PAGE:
Author Topic: Polyethylene key caps?  (Read 1309 times)

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Offline cathode

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Polyethylene key caps?
« on: Sat, 31 December 2011, 13:02:05 »
Ok, about three years ago I ordered a 12" x 12" x 3/8" sheet of Ultra-High Molecular Weight Polyethylene to use as a mousing surface. Trade name - TIVAR 1000 (there are other variations and trade names from various manufacturers). This stuff is much cheaper than Teflon, but has very close to the same ridiculously low coefficient of friction. It has a bunch of other miraculous physical properties... read more on wikipedia...

When I got this sheet, it had a glossy and slightly uneven surface (due to the manufacturing process i assume), so attacked it with a random orbit sander with some fine grit sandpaper. Anyway, after three years of use there is virtually no visible wear. Due to the way I sanded it, it has a *silky* smooth feel to it. It has a very slight amount of texture but it's soft, not bumpy. It's hard to describe, but it has a "nice" feel to it.

My question is: is this polymer being used for key caps at all? It seems like a fantastic use case for UHMWPE. It can be made with a variety of different colors as well.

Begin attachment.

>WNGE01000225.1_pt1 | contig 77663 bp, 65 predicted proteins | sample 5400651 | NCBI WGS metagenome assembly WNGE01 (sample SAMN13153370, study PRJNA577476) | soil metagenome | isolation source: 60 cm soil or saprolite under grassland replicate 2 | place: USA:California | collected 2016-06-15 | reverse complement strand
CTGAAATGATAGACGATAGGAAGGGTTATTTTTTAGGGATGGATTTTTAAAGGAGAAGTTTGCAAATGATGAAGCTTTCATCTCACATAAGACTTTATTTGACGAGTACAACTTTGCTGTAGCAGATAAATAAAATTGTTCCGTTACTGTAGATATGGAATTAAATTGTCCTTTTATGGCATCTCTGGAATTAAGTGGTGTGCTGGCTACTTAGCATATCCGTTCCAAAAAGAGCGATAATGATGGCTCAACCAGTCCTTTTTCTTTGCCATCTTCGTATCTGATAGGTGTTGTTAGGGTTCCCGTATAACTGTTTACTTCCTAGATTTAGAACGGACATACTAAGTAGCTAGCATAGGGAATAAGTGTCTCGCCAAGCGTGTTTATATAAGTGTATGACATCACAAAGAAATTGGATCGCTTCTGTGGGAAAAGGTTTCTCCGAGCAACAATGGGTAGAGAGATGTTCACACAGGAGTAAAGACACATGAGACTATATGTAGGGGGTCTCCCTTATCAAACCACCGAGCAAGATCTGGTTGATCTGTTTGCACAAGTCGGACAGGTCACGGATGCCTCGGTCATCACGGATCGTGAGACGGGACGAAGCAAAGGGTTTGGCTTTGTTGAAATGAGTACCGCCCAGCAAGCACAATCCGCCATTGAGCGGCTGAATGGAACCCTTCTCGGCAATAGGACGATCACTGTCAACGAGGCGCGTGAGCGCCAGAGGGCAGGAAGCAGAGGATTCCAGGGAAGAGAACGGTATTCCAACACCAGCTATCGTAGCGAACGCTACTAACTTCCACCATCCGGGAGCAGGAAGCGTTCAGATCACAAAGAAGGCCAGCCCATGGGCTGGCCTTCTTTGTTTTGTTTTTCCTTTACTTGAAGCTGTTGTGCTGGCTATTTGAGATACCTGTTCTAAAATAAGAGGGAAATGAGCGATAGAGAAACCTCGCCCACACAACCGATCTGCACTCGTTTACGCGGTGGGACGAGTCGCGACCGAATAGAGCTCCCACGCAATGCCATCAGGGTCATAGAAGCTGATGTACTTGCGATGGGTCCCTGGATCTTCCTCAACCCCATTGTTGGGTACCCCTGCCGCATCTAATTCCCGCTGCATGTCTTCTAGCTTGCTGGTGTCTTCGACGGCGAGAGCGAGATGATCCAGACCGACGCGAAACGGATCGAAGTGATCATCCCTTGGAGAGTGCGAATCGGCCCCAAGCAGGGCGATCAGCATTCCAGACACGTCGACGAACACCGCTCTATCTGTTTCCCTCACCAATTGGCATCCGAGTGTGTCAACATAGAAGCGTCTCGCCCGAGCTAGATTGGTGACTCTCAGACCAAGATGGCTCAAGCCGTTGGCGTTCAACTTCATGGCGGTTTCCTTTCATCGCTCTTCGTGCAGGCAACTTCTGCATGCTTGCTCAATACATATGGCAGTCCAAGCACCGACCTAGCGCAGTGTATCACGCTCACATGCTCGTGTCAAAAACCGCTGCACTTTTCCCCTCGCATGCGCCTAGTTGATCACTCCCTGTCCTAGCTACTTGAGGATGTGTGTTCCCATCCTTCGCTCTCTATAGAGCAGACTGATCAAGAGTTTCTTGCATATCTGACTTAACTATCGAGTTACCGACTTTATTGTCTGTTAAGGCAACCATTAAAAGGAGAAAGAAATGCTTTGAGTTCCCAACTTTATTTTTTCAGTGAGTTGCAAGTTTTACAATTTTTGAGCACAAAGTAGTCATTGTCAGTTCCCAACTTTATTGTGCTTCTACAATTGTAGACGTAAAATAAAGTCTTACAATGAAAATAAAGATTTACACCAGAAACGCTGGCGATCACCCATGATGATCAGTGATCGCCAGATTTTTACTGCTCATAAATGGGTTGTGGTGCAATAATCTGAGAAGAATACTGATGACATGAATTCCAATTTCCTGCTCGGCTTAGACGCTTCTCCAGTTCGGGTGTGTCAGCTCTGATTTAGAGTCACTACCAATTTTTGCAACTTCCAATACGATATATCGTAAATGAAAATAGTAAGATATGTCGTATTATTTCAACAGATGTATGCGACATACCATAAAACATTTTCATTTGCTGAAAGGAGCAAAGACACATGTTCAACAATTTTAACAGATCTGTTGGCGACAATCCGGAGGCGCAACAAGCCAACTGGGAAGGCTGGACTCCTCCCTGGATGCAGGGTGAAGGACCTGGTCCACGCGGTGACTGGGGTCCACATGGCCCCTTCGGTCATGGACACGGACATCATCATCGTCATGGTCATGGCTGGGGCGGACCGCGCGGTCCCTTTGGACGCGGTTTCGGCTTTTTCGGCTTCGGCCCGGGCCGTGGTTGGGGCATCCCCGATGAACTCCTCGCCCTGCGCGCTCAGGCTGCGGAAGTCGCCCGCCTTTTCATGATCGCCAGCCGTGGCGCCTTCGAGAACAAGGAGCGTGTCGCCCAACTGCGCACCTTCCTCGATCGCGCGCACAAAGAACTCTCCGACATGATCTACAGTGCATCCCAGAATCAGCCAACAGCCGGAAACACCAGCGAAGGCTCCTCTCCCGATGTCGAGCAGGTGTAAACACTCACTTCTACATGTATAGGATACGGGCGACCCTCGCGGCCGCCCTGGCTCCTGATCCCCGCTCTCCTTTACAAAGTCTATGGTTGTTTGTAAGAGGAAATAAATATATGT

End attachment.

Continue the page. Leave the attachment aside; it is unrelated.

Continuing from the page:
Offline cathode

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Polyethylene key caps?
« Reply #1 on: Sat, 31 December 2011, 15:17:23 »
A little more research indicates that UHMW-PE is very difficult to work with due to it's resistance to abrasion. I'm not sure if typical methods of lettering would work such as dye sublimation or laser marking. It seems like keycaps made from this material would be quite expensive to produce, a double-shot injection method might be required.

Offline Findecanor

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Polyethylene key caps?
« Reply #2 on: Sat, 31 December 2011, 17:49:37 »
It is very hard to print, paint, glue or dye any polyethylene. Its resistance to anything sticking to it is why it is used a lot for plastic bottles, sewage pipes and garbage bins. Bottles with labels have sticky labels, where the glue remains sticky all the time. By heating PE with a torch you could influence the "surface tension" (that is how it was described to me) to make stickers stick better.
Some people have reported limited success with RIT dye, though ...
Man must shape his tools lest they shape him
-- Arthur Miller